Thursday, January 28, 2010


In the weeks following the Ampatuan Massacre, I scoured through hundreds of news articles and opinion columns about the barbaric slaughter of 61 innocent people, including 31 working journalists. I also saw posted on the Internet gruesome close-up photos of the mangled, brutalized bodies of the victims, images which still haunt me.

One columnist, Jose Ma. Montelibano, wrote that he was “crushed by the Maguinadano massacre and the congressional run of a sitting president". I emailed him and asked him how he could possibly compare the two events and place them both on the same scale. I told him it diminished and trivialized the most brazen, barbaric act in recent memory to include it in the same sentence with the latest political ploy of Pres. Gloria Macapagal-Arroyo (GMA) to remain in power.

In response, Montelibano wrote that he agreed “the barbarism of the Maguindanao massacre is a class of its own in the history of brutality in the Philippines.” But, he insisted, “the barbarism happened because the barbarians were encouraged by their unholy alliance with Gloria that anything goes for as long as they do their part in keeping Gloria in power. The arms that have been discovered so far around the barbarians' complex also came from the AFP and DND as well as from other sources. The unholy alliance gave not only a signal of encouragement but arms to affirm support beyond the law.”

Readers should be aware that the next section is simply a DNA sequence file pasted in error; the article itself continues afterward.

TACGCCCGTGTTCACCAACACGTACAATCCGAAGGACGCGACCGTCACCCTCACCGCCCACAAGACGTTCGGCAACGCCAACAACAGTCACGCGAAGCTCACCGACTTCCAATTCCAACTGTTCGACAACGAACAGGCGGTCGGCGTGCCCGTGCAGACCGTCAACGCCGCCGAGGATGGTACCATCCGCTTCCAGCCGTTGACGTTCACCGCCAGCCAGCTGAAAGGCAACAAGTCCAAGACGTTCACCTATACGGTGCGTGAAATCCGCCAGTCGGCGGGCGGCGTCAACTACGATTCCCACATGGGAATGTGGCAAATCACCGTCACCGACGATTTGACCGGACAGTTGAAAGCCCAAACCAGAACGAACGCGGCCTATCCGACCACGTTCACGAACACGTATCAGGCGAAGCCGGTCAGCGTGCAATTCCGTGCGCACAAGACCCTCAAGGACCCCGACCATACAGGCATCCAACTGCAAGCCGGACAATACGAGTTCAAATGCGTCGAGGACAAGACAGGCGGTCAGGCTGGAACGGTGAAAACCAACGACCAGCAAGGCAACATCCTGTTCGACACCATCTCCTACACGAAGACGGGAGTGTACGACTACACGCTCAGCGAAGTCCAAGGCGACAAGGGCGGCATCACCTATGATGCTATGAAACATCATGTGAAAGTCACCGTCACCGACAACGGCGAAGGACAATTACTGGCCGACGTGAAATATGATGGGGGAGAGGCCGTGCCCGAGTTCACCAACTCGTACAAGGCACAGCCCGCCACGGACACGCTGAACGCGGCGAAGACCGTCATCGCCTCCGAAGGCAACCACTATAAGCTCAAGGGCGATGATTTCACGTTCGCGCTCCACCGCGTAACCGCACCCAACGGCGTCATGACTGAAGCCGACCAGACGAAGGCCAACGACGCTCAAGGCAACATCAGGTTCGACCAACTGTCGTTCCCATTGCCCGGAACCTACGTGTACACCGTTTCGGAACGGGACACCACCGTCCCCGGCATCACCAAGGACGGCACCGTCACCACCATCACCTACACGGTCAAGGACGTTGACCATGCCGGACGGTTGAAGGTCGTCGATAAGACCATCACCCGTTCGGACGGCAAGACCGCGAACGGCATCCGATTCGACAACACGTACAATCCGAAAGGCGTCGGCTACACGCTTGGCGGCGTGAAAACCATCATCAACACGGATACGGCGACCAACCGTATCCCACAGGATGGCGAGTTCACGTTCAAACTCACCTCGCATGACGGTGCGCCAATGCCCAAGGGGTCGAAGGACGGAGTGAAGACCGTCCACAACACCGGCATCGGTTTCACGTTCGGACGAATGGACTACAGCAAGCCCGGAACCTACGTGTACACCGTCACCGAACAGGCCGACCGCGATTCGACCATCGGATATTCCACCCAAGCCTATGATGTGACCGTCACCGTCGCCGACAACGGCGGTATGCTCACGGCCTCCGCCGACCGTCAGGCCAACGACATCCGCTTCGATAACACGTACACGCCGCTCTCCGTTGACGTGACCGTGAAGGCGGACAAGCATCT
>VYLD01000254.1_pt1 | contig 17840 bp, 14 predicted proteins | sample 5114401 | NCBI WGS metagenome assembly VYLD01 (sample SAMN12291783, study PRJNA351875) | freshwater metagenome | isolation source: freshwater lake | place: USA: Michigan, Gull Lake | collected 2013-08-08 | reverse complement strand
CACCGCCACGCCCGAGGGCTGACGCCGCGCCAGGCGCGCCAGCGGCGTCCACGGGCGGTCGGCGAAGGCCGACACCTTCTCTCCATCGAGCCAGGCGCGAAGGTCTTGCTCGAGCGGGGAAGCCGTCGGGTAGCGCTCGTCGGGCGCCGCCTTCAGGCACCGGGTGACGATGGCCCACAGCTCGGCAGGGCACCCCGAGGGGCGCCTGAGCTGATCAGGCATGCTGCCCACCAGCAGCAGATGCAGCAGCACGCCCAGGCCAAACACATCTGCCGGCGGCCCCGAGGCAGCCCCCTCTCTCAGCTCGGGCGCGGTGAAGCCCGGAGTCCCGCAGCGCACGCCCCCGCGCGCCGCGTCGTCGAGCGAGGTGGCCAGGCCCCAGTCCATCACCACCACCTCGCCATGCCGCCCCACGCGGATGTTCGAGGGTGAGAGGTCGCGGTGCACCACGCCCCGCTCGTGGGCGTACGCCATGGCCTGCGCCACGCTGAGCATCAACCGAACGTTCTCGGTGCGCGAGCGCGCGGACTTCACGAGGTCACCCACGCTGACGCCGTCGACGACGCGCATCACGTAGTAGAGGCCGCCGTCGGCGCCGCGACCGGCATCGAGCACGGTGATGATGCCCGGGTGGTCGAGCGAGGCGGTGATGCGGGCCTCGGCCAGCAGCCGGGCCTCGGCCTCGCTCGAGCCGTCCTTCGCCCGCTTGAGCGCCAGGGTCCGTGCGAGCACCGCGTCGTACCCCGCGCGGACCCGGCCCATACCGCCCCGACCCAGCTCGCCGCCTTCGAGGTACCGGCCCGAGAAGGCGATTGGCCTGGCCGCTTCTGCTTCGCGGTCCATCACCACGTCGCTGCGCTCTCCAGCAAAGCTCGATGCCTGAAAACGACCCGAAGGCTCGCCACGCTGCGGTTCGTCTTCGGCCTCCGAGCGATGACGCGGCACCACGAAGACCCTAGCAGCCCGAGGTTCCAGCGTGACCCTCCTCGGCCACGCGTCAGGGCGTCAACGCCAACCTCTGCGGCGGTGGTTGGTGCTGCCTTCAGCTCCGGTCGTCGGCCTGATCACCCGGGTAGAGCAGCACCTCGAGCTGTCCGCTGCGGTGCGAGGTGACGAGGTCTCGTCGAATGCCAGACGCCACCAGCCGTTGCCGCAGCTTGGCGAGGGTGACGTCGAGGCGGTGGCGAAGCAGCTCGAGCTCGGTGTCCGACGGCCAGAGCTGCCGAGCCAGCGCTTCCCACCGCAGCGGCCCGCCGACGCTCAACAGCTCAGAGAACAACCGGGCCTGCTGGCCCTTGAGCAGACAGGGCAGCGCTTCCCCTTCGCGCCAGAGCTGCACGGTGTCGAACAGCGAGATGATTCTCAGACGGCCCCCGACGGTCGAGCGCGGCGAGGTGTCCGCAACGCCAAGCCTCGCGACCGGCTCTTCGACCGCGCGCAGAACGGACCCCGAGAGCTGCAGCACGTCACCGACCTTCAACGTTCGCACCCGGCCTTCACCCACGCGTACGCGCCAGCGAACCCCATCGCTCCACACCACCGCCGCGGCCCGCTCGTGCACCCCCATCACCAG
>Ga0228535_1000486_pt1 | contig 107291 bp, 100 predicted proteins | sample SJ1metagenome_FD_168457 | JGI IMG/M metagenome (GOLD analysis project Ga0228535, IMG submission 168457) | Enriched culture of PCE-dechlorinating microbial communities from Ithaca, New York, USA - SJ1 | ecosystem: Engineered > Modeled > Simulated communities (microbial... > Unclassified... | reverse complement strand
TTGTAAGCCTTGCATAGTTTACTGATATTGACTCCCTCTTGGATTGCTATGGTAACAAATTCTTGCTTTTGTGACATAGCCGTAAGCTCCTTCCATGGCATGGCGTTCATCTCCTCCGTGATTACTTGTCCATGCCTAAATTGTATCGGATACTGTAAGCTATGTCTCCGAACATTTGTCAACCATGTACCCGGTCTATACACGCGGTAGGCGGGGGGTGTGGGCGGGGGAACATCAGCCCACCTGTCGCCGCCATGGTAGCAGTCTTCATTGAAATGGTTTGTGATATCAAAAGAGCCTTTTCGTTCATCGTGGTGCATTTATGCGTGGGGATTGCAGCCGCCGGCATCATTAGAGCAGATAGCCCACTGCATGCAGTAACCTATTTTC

“The lust for power is the cause for barbarism with impunity and official power,” he wrote. “Such brazenness would not have been possible without presidential support, even presidential initiatives asking the barbarians to do everything possible to ensure political victory and control.”

I understood his point but I also expressed my view that the issue went beyond GMA and that even if Fernando Poe. Jr. had been president in November of 2009, the Ampatuans would still have been the warlords of Maguindanao and the ARRM and this same massacre would have likely still occurred. The cancer of feudal warlordism is more deep-seated and existed before GMA became president and will continue no matter who is elected president in May 2010.

I would also add that it is not only the “lust for power” that causes barbarians to act with impunity, it is also the fact that in the history of the Philippines, people in power and even those out of power enjoy de facto immunity from prosecution. Unlike South Korea, Taiwan and Peru where former presidents were arrested, charged, imprisoned and convicted for corruption, that has not been the case in the Philippines.

The closest we ever came to such justice was when Erap Estrada was charged and convicted of plunder. But before he could even spend a day in the Bilibid prison, he was quickly pardoned by his successor GMA. It is understandable that GMA did not want to create a bad precedent for former presidents.